“We tried butterflies and love but that was taken already” Schenk deadpans.
As the final day of Bloodstock 2015 begins, it is once again with the shock of no sign of rain once again. Someone, somewhere must have made some kind of sacrifice to some form of deity to ward off the rain and giving perfect sunshine for the entire weekend. No doubt the usual washout day will rear its head again next year, but for today, there is plenty of heavy metal to enjoy.
Kicking off proceedings for the day is one very annoying clash between atmospheric black metaller’s Agalloch on the main stage and British heavy metal masters Triaxis, who reward the rammed SophieTent by assuredly knocking the cobwebs of people’s hangovers away with a spectacular showcase of straightforward but massively enjoyable metal. New cuts like ‘Liberty’ and ‘Death Machine’ prove just as immediate and strong as fan-favourites like ‘Black Trinity’ as they show just why they one of the brightest lights on the British metal scene today, as today’s set feels hugely triumphant. The same can’t quite be said for the following The Izuna Drop who’s electronica bass drop tinged sounds are interesting in principle but doesn’t translate well today as a thin, curious crowd quickly empties even further.
For all the critics of the modern day incarnation of Sepultura (WAH! THERES NO MAX CAVALERA ITS NOT SEPULTURA!) they’re overlooking three important factors: Firstly Derrick Green has been a part of the band by now longer than Max ever was. Secondly the band that they are today is a very different beast to the Max incarnation; yes they play the hits like ‘Roots Bloody Root’ and ‘Refuse/Resist’ but with a somewhat different tone to those days. And thirdly, they still pack a hell of a punch, giving a strong, somewhat safe set with very few surprises (other than a brand new song aired) but one that is never less exciting than before, as the main stage crowd gives a huge response, especially to those aforementioned hits.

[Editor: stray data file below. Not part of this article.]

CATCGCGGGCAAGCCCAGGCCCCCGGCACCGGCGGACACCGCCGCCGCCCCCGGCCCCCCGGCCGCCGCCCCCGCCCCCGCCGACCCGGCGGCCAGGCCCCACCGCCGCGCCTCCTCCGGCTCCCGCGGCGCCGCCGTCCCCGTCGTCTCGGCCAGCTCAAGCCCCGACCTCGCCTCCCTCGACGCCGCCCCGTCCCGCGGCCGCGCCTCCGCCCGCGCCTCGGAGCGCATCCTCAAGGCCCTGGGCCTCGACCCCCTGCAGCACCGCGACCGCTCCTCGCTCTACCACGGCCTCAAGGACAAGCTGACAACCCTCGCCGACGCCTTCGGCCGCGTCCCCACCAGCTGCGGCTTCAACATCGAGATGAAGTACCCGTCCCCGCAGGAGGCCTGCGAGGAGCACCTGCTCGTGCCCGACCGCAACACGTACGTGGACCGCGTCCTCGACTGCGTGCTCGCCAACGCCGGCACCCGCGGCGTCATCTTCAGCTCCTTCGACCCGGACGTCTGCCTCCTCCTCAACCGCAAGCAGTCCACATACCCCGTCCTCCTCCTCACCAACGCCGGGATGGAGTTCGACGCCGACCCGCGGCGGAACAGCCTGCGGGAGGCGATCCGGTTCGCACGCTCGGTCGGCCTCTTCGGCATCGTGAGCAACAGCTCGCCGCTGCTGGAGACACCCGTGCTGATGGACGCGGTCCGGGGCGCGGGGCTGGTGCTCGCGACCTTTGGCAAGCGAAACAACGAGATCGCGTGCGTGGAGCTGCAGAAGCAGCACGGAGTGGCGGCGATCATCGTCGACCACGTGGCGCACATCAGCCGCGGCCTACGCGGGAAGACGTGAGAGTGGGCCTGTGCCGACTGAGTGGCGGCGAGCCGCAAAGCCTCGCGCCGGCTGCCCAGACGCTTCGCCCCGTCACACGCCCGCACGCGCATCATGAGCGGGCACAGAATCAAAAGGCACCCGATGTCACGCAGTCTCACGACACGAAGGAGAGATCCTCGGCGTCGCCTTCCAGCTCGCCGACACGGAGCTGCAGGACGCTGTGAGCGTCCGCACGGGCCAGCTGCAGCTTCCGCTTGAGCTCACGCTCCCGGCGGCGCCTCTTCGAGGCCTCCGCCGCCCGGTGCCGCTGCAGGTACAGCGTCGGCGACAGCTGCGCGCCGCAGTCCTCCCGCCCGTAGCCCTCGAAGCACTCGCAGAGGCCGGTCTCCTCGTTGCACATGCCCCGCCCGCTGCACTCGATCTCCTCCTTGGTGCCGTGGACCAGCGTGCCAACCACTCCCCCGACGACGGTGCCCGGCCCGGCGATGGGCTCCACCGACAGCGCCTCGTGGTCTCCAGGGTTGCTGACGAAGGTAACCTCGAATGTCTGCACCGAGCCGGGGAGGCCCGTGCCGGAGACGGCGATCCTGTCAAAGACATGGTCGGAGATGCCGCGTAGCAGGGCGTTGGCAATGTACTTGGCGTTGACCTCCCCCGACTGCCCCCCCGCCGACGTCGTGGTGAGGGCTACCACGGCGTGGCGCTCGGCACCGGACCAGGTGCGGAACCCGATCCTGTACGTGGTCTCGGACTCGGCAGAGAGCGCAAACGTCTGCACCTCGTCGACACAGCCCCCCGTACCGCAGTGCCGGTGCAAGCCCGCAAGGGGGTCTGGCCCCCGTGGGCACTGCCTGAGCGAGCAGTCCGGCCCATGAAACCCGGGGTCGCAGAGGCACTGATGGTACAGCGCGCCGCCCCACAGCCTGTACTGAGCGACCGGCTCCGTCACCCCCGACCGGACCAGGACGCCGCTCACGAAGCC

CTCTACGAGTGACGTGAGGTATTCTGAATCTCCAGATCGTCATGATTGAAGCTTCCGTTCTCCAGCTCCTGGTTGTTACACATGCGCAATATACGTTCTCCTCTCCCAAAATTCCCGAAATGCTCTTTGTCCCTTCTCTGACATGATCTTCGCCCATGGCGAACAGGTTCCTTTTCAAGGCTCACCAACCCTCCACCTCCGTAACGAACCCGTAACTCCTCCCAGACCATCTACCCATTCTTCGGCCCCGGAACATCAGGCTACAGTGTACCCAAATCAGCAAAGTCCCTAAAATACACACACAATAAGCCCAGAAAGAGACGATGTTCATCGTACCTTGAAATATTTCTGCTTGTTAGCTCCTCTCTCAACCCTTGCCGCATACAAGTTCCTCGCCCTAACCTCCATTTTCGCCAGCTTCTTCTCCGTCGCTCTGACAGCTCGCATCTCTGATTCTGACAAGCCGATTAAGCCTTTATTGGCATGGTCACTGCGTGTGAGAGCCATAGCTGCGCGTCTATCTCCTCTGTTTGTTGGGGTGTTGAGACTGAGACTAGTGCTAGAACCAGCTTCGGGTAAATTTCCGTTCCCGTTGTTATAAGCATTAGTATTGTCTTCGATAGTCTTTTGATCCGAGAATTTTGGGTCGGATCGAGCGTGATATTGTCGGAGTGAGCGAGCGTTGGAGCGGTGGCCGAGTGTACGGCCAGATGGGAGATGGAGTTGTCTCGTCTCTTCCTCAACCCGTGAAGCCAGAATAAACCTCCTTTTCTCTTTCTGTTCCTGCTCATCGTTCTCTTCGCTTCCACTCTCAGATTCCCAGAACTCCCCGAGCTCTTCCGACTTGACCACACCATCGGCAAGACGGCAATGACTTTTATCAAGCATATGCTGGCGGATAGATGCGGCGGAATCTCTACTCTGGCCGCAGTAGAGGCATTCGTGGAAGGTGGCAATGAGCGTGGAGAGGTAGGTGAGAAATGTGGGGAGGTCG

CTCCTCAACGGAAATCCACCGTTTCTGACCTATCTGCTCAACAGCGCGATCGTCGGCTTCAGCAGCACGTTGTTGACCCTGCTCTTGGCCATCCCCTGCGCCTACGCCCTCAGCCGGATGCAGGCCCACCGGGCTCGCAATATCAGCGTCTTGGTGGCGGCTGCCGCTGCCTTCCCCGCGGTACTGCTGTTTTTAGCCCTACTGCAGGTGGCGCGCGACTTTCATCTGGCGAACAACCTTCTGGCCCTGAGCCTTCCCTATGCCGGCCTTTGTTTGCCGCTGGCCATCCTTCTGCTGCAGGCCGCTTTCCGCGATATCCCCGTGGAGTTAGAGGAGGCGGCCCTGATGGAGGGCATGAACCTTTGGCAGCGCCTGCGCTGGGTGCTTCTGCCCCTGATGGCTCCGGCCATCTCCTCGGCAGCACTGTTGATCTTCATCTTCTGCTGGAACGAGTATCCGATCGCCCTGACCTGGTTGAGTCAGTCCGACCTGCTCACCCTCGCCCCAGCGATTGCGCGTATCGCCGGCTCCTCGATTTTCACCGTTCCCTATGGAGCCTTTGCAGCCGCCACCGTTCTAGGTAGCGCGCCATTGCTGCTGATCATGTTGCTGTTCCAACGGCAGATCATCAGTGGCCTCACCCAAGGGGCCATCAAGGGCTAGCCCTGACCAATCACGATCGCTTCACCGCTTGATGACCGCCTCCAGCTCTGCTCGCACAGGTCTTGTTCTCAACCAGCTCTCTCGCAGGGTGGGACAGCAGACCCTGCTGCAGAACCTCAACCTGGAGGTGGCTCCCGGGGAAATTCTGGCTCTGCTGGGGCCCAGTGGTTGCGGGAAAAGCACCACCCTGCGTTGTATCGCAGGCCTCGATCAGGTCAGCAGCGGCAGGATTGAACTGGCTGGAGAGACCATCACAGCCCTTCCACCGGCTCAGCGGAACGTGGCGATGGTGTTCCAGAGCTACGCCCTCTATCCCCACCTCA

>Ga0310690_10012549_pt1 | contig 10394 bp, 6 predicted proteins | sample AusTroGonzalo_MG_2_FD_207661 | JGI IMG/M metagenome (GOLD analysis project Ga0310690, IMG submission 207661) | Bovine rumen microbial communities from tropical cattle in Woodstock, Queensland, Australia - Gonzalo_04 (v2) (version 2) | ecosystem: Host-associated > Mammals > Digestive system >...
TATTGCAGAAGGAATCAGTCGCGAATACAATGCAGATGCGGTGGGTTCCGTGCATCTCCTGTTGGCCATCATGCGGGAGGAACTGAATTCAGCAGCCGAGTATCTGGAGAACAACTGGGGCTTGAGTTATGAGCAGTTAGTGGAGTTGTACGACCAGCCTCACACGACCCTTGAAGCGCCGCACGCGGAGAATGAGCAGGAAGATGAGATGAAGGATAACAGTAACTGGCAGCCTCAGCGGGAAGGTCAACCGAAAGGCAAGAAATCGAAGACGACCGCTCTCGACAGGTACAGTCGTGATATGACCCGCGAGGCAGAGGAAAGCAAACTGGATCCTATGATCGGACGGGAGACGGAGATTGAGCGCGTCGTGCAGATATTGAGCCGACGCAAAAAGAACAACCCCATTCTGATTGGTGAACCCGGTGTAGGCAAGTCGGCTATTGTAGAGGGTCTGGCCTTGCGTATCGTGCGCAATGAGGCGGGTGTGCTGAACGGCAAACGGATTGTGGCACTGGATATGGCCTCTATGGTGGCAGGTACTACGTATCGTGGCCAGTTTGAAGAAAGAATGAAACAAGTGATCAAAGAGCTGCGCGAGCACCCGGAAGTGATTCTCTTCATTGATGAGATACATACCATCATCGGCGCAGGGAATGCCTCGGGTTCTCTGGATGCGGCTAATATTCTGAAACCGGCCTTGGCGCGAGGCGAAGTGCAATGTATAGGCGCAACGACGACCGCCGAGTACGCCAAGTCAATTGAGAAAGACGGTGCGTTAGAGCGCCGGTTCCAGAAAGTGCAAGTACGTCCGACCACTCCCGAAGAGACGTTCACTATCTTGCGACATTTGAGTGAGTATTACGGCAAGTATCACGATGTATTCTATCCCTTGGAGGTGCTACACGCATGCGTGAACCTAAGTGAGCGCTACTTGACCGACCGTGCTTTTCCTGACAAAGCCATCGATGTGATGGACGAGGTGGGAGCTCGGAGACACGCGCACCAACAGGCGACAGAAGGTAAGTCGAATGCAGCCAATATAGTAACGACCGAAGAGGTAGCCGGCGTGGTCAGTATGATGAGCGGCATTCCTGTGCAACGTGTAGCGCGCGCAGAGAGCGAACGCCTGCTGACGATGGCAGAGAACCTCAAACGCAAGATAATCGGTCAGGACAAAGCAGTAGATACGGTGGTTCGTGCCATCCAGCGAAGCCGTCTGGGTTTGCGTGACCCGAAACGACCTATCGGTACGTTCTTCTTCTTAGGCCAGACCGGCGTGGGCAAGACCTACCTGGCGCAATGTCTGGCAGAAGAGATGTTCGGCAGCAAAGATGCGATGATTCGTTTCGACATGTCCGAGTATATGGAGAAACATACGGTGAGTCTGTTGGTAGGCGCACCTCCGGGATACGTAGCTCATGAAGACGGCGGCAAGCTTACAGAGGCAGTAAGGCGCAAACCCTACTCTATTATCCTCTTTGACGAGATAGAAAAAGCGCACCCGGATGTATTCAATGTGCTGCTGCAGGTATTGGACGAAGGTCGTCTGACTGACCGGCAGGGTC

The likes of Agalloch and Belphegor may have suffered some of their atmospherics due to the sunshine on the main stage, so its fortunate for Saille that they perform to a darker, more intense Sophie tent, where their brooding, melodic brand of black metal is allowed its full impact. Mostly static but full of intensity, their vivid tales inspired but the likes of H.P. Lovecraft proof menacing but so captivating, and they have surely made a tonne of new friends in this instance.
You always know what you’re going to get with Cannibal Corpse, from the bludgeoning barrage of their music to the recognisable stage introductions (“This song is about shooting blood from your cock”) but it never withers in intensity, and today they are as strong and reliant as ever. The staggering amount of crowd surfers during this set tells you how well they have gone down today, and why they are such a firm live favourite.